Matthew 14: 1-12
Parallel Mark 6: 14-29; Luke 9: 7-9
1 At that time Herod the ruler heard reports about Jesus; 2 and he said to his servants, “This is John the Baptist; he has been raised from the dead, and for this reason these powers are at work in him.” 3 For Herod had arrested John, bound him, and put him in prison on account of Herodias, his brother Philip’s wife, 4 because John had been telling him, “It is not lawful for you to have her.” 5 Though Herod wanted to put him to death, he feared the crowd, because they regarded him as a prophet. 6 But when Herod’s birthday came, the daughter of Herodias danced before the company, and she pleased Herod 7 so much that he promised on oath to grant her whatever she might ask. 8 Prompted by her mother, she said, “Give me the head of John the Baptist here on a platter.” 9 The king was grieved, yet out of regard for his oaths and for the guests, he commanded it to be given; 10 he sent and had John beheaded in the prison. 11 The head was brought on a platter and given to the girl, who brought it to her mother. 12 His disciples came and took the body and buried it; then they went and told Jesus.
Immediately after Jesus is not received in his hometown, Matthew narrates the death of John the Baptist. Herod Antipas may, like his father Herod the Great, want to be the ‘King of the Jews’ but his actions run contrary to the vision expressed in the law for how a king is supposed to be. He also is sharply contrasted with Jesus in the coming narrative: while Herod fears the crowd Jesus has compassion on them, while the death of one who came ‘neither eating of drinking’ occurs at a feast at Herod’s birthday party, Jesus will provide a banquet in the deserted place for thousands. This story of sex, intrigue and power demonstrates the nature of the kingdom of rulers like Herod. The kingdom that Jesus and John pointed to is an alternative to this Herodian tragedy.
Herod Antipas is the tetrarch, he ruled a quarter of his father’s former kingdom including Galilee. His brother Herod II, also known as Herod Philip, was the husband of Herodias not to be confused with Philip II the ruler of Trachonitis. We learned in Matthew 11:2 that John the Baptist was in prison and now we hear the reason that Herod Antipas took notice of this prophet. The divorce of Herod II and Herodias is also mentioned in Josephus and we know that eventually Herod Antipas married Herodias, but their marriage would have been a scandal among the people of Galilee. Unfortunately, rulers often feel above the law that their followers adhere to. Jesus will speak against divorce multiple times in Matthew and, like John, he wouldn’t have endorsed a brother marrying his brother’s wife serving as the king of the region where Jesus’ ministry begins.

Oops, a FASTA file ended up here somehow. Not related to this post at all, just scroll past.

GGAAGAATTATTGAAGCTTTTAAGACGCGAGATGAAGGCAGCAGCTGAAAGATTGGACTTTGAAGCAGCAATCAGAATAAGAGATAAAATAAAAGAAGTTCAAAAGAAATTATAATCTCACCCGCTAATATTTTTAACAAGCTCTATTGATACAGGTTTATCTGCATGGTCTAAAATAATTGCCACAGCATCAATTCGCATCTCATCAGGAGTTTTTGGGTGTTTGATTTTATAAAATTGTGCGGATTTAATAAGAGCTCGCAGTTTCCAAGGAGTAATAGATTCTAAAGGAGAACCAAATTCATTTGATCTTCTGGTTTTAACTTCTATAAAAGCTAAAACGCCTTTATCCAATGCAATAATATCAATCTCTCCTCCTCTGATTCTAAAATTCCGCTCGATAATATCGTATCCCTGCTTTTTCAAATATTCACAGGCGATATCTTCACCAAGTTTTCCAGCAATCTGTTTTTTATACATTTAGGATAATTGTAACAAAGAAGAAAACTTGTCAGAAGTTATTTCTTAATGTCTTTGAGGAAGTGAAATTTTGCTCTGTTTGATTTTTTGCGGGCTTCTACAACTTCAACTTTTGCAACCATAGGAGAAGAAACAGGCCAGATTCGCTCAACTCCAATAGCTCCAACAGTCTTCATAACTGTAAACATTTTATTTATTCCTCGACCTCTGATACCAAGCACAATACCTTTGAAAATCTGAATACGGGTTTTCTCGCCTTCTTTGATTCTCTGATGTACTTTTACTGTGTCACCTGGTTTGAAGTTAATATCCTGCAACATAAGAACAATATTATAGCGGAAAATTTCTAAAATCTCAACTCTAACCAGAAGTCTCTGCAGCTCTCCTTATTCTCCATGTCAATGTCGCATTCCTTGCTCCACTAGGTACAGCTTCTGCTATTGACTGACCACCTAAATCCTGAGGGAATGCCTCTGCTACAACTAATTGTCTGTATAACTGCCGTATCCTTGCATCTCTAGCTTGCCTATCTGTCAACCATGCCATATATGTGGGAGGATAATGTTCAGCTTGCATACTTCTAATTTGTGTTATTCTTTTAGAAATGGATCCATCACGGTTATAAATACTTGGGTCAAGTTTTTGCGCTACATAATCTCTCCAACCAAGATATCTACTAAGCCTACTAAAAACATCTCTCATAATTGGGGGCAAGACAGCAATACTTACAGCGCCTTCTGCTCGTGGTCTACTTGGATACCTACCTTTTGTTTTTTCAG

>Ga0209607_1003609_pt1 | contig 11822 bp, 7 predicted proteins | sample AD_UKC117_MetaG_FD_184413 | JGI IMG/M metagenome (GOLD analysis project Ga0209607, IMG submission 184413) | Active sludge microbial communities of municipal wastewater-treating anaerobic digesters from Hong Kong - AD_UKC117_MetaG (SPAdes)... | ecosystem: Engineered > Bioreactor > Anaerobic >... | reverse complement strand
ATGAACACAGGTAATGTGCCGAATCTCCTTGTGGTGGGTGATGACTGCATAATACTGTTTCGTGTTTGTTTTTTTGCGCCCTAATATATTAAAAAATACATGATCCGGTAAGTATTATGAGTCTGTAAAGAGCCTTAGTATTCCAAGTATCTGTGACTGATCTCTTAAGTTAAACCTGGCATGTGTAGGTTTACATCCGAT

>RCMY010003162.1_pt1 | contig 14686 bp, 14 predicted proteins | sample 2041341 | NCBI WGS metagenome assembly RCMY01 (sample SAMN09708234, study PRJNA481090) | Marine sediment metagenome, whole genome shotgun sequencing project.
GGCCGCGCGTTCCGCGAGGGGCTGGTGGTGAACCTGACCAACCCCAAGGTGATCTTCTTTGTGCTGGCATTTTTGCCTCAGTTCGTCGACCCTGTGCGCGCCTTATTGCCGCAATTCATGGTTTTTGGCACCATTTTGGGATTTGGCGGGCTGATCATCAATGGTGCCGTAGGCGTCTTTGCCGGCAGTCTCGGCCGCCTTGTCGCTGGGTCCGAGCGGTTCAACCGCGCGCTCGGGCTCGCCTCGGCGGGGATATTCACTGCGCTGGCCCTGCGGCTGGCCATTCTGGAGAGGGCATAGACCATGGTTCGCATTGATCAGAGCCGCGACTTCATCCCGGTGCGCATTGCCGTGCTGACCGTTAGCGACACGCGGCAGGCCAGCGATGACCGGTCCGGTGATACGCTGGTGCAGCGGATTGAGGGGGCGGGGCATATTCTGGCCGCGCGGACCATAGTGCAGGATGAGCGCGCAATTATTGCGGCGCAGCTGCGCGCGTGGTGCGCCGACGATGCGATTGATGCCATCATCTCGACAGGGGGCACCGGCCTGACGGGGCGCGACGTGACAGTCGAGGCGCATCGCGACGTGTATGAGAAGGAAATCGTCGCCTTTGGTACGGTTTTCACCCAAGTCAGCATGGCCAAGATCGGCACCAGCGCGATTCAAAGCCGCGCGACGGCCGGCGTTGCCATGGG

Rulers making wild declarations which have lasting consequences are common characters throughout the bible and these rulers are bound by their words. Herod makes Herodias’ daughter a promise to give her what she asks for. Generations earlier Esther when given a similar opportunity by King Ahaseurus uses the opportunity to save the people and to bring about the death of Haman, the enemy of her people (Esther 5:3, Mark’s parallel telling of this uses identical language in Herod’s and Ahaseurus’ promises) but here the daughter of Herodias asks only for the death of the prophet. Herod Antipas is bound by his rash promise and the presence of those reclining at the table with him.
Herod expresses a belief that John the Baptist has been raised from the dead to his children (NRSV renders the word servants), which points to an understanding of the resurrection of the righteous which would have been an idea shared by the Pharisees and the followers of Jesus. I don’t believe that Herod Antipas would’ve considered himself a Pharisee, but he probably had enough in common with them for them to work together when it served their interests. This may lie behind the collaboration between Pharisees and Herodians in 22:16.
Matthew shortens Mark’s narration of the death of John the Baptist’s, but it does serve important functions in Matthew’s narration of Jesus’ ministry. By coming immediately after the rejection in Jesus’ hometown it demonstrates the resistance to the kingdom of heaven and the cost that prophets and messiahs will pay. It also ends John the Baptist’s role in the story. In Matthew, Jesus and John share identical language in their proclamation but have different roles. Yet, we also will hear others understand Jesus in terms of John the Baptist (16:14). John’s disciples have come to Jesus before, and now they come to Jesus a final time with the news of John’s death, which sets Jesus in motion. Jesus will withdraw to a deserted place, perhaps to grieve and perhaps to avoid Herod Antipas. Herod will stay at his celebration with those who have seen Herodias’ daughter dance and John the Baptist beheaded with the crowds outside. Jesus in going to the deserted place will find the crowds coming and seeking him like sheep without a shepherd, or at least without a good shepherd.